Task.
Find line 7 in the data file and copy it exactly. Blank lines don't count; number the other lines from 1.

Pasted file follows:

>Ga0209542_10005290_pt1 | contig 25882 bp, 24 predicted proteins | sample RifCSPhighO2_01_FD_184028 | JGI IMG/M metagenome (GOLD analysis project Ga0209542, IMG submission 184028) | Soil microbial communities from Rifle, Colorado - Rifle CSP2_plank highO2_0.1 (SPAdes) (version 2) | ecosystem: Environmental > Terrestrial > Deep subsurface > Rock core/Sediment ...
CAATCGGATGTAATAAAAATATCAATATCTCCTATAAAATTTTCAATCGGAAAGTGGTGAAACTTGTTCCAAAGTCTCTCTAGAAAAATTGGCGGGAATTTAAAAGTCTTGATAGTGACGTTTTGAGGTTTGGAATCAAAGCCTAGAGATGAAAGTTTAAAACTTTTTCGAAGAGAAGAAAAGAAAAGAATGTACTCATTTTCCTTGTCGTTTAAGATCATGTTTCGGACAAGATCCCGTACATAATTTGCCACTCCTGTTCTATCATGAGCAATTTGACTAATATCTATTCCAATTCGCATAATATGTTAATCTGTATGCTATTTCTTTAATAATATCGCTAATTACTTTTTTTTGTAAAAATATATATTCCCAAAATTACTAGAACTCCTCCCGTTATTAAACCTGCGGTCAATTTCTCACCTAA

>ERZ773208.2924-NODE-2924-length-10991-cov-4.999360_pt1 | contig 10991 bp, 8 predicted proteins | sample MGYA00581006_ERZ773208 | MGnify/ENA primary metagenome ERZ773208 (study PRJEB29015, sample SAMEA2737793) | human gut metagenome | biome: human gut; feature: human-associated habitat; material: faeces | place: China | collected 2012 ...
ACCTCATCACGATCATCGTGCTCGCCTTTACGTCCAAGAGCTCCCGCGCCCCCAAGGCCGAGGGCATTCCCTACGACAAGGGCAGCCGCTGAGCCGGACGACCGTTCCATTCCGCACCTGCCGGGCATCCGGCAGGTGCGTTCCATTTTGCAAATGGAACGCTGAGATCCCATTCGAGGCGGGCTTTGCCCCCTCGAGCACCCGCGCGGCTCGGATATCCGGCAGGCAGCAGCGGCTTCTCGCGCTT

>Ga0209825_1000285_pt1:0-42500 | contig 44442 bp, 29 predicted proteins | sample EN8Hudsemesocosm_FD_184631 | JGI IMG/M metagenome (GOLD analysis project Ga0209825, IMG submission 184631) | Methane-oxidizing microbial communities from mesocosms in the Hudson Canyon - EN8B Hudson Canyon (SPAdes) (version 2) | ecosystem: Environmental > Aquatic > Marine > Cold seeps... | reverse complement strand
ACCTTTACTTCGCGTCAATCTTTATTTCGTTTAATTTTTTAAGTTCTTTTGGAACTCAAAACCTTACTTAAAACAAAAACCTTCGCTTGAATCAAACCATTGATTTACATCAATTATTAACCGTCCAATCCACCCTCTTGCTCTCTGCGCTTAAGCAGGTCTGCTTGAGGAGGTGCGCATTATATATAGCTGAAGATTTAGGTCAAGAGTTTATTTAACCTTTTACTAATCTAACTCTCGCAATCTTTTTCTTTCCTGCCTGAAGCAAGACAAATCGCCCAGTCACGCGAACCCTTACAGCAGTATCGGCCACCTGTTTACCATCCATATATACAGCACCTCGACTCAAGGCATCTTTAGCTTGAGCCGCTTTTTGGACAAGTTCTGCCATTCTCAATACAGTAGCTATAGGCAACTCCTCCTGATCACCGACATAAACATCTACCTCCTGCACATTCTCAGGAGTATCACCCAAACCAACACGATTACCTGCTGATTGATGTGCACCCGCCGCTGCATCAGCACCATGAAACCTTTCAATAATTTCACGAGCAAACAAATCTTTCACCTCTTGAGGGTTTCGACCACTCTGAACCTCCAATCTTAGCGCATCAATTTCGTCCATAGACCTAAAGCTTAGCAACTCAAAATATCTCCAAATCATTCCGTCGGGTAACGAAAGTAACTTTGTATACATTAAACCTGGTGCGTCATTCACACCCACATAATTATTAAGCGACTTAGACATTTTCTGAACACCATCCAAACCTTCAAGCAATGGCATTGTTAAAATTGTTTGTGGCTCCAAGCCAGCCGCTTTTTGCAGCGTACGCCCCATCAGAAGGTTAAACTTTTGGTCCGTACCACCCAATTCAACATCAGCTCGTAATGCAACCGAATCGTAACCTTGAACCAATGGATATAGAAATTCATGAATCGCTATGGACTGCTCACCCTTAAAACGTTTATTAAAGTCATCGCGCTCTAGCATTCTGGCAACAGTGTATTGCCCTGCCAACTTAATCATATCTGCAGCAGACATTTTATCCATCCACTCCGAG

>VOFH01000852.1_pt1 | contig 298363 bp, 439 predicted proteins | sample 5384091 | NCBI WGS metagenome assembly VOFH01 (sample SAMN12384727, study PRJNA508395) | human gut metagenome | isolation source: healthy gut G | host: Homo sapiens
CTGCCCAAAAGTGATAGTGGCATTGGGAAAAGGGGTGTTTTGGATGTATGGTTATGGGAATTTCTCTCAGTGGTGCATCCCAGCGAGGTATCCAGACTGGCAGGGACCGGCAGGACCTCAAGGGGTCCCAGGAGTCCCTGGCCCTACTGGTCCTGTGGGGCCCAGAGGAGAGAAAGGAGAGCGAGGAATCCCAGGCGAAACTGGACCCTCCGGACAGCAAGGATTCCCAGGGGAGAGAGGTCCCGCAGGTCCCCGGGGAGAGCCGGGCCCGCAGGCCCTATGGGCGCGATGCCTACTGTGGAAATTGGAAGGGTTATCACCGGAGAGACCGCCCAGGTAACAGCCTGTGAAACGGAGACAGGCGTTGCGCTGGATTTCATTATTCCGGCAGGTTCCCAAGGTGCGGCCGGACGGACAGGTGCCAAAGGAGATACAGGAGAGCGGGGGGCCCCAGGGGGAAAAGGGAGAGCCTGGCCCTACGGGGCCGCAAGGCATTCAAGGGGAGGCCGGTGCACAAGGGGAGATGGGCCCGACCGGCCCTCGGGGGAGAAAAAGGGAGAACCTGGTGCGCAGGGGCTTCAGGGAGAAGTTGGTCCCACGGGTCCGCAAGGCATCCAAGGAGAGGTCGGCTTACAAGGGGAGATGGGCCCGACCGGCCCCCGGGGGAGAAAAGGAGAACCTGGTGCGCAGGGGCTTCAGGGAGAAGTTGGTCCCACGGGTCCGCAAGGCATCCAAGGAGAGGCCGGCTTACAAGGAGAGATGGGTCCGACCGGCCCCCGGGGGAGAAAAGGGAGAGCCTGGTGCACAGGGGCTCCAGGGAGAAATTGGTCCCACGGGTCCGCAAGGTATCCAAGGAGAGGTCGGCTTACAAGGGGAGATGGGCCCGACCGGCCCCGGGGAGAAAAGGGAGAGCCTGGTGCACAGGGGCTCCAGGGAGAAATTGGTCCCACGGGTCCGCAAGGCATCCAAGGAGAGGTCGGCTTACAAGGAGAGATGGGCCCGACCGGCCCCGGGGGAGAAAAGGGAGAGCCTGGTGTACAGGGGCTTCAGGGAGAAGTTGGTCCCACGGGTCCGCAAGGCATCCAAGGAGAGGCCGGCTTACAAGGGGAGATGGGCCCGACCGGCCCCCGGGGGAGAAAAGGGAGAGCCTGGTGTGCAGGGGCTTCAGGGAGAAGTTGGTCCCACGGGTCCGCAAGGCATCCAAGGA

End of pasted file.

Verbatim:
>VOFH01000852.1_pt1 | contig 298363 bp, 439 predicted proteins | sample 5384091 | NCBI WGS metagenome assembly VOFH01 (sample SAMN12384727, study PRJNA508395) | human gut metagenome | isolation source: healthy gut G | host: Homo sapiens